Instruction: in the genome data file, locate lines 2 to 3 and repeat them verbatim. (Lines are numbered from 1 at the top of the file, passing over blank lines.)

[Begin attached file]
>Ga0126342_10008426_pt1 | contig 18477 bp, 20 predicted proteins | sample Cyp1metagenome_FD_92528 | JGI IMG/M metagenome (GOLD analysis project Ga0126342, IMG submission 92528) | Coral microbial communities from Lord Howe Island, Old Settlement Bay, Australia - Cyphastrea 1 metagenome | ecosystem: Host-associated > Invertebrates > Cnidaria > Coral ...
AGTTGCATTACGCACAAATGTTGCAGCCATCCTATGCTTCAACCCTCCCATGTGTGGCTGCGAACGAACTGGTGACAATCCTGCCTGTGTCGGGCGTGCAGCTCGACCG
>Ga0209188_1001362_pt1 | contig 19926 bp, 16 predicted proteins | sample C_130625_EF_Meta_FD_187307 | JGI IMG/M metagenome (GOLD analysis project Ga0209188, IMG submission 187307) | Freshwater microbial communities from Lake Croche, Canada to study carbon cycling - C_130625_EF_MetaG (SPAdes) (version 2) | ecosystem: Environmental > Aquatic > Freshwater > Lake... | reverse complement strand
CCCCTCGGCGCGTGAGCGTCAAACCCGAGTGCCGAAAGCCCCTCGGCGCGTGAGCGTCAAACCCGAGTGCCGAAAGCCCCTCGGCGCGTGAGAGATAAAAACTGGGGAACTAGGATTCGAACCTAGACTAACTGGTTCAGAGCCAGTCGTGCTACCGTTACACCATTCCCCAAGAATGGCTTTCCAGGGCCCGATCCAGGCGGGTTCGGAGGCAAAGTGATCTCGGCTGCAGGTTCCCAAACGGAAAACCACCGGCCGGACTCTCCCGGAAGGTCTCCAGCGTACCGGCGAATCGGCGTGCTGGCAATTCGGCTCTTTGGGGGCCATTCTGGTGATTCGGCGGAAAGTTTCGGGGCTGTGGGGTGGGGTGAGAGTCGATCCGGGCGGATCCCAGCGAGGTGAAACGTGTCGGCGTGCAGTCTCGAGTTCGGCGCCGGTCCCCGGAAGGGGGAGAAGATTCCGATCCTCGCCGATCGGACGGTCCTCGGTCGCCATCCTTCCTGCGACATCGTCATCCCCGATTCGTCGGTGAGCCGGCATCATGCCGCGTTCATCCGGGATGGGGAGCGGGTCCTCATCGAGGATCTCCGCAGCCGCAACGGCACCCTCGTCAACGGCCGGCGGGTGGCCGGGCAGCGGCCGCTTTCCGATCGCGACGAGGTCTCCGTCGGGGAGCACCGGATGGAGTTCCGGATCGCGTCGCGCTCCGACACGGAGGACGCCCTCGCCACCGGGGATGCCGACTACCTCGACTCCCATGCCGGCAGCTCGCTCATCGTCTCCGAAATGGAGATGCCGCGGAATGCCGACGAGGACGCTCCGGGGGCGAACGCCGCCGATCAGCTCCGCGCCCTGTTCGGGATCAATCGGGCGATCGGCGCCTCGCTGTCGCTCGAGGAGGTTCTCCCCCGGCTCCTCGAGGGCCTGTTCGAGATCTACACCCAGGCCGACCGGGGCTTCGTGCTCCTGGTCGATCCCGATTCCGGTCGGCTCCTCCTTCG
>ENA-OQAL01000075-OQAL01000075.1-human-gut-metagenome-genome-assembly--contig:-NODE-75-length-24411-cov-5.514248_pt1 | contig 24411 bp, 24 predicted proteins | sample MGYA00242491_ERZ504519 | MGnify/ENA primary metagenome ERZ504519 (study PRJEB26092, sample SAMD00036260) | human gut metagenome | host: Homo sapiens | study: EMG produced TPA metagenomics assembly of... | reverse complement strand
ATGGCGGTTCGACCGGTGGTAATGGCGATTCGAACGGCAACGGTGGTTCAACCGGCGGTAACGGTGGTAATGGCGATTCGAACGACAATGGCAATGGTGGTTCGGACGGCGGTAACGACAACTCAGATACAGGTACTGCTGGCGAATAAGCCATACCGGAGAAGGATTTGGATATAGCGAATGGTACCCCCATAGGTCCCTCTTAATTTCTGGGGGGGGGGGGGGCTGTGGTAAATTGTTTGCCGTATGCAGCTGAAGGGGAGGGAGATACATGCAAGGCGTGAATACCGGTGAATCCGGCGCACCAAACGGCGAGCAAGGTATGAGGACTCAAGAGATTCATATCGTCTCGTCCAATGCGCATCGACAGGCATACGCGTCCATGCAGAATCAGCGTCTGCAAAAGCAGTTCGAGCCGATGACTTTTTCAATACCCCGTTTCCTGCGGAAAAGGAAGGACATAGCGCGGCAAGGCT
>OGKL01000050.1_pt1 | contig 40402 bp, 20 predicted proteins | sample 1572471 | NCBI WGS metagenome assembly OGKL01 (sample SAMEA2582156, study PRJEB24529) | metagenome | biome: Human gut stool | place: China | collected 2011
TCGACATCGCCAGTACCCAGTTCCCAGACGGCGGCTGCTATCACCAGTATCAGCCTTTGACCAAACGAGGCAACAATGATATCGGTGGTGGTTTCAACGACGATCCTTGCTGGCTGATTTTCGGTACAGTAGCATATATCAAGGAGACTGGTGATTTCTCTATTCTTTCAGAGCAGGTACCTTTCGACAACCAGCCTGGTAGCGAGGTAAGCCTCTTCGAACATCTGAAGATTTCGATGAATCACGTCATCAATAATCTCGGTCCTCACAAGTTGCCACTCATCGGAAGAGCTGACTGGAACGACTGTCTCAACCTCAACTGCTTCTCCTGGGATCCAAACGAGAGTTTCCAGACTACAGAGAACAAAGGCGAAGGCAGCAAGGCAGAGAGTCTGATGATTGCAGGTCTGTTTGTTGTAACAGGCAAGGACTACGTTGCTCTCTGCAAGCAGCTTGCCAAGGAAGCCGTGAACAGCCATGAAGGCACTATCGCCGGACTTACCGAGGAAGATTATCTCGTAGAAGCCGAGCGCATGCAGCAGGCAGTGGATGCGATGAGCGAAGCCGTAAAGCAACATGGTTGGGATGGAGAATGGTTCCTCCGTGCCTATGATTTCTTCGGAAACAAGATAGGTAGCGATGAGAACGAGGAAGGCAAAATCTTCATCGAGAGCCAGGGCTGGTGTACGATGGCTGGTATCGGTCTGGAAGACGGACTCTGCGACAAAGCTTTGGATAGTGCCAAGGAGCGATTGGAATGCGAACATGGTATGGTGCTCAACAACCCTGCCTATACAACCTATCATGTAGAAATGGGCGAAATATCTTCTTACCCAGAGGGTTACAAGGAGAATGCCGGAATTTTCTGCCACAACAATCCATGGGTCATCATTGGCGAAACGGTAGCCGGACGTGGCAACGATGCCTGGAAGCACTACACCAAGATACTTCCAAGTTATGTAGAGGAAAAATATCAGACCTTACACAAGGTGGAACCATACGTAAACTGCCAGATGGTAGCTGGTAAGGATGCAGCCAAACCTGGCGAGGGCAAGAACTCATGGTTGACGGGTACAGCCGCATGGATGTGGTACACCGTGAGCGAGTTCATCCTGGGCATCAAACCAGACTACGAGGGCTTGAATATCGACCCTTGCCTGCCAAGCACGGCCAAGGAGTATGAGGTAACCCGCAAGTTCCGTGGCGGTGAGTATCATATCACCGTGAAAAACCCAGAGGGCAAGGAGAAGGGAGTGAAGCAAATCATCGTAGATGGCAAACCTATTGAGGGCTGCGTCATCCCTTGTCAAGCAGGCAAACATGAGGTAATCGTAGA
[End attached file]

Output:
AGTTGCATTACGCACAAATGTTGCAGCCATCCTATGCTTCAACCCTCCCATGTGTGGCTGCGAACGAACTGGTGACAATCCTGCCTGTGTCGGGCGTGCAGCTCGACCG
>Ga0209188_1001362_pt1 | contig 19926 bp, 16 predicted proteins | sample C_130625_EF_Meta_FD_187307 | JGI IMG/M metagenome (GOLD analysis project Ga0209188, IMG submission 187307) | Freshwater microbial communities from Lake Croche, Canada to study carbon cycling - C_130625_EF_MetaG (SPAdes) (version 2) | ecosystem: Environmental > Aquatic > Freshwater > Lake... | reverse complement strand